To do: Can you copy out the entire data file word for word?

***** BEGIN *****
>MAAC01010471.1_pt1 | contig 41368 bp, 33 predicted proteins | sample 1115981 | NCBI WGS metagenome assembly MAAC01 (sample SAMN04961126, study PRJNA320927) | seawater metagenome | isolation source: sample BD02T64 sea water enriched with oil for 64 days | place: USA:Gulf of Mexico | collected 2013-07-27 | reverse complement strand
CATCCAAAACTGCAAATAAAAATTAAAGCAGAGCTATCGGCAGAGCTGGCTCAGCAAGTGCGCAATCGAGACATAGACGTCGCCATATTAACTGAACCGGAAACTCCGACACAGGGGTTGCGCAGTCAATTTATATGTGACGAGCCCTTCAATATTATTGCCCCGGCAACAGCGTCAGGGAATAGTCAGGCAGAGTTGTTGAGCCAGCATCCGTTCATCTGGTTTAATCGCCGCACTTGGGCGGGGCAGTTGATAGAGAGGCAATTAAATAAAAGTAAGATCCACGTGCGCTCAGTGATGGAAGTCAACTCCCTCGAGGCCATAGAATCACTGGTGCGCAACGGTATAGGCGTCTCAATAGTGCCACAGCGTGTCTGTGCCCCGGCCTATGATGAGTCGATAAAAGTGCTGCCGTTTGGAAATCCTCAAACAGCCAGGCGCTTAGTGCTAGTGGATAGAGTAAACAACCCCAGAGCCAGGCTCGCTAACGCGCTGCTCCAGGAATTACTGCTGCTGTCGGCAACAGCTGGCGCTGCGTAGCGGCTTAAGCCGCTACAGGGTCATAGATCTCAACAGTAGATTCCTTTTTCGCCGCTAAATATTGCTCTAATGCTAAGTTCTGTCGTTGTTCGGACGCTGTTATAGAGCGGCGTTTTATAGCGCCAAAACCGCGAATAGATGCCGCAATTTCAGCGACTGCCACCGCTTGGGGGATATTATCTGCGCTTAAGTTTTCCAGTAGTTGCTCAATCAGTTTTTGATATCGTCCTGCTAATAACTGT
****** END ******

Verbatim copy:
>MAAC01010471.1_pt1 | contig 41368 bp, 33 predicted proteins | sample 1115981 | NCBI WGS metagenome assembly MAAC01 (sample SAMN04961126, study PRJNA320927) | seawater metagenome | isolation source: sample BD02T64 sea water enriched with oil for 64 days | place: USA:Gulf of Mexico | collected 2013-07-27 | reverse complement strand
CATCCAAAACTGCAAATAAAAATTAAAGCAGAGCTATCGGCAGAGCTGGCTCAGCAAGTGCGCAATCGAGACATAGACGTCGCCATATTAACTGAACCGGAAACTCCGACACAGGGGTTGCGCAGTCAATTTATATGTGACGAGCCCTTCAATATTATTGCCCCGGCAACAGCGTCAGGGAATAGTCAGGCAGAGTTGTTGAGCCAGCATCCGTTCATCTGGTTTAATCGCCGCACTTGGGCGGGGCAGTTGATAGAGAGGCAATTAAATAAAAGTAAGATCCACGTGCGCTCAGTGATGGAAGTCAACTCCCTCGAGGCCATAGAATCACTGGTGCGCAACGGTATAGGCGTCTCAATAGTGCCACAGCGTGTCTGTGCCCCGGCCTATGATGAGTCGATAAAAGTGCTGCCGTTTGGAAATCCTCAAACAGCCAGGCGCTTAGTGCTAGTGGATAGAGTAAACAACCCCAGAGCCAGGCTCGCTAACGCGCTGCTCCAGGAATTACTGCTGCTGTCGGCAACAGCTGGCGCTGCGTAGCGGCTTAAGCCGCTACAGGGTCATAGATCTCAACAGTAGATTCCTTTTTCGCCGCTAAATATTGCTCTAATGCTAAGTTCTGTCGTTGTTCGGACGCTGTTATAGAGCGGCGTTTTATAGCGCCAAAACCGCGAATAGATGCCGCAATTTCAGCGACTGCCACCGCTTGGGGGATATTATCTGCGCTTAAGTTTTCCAGTAGTTGCTCAATCAGTTTTTGATATCGTCCTGCTAATAACTGT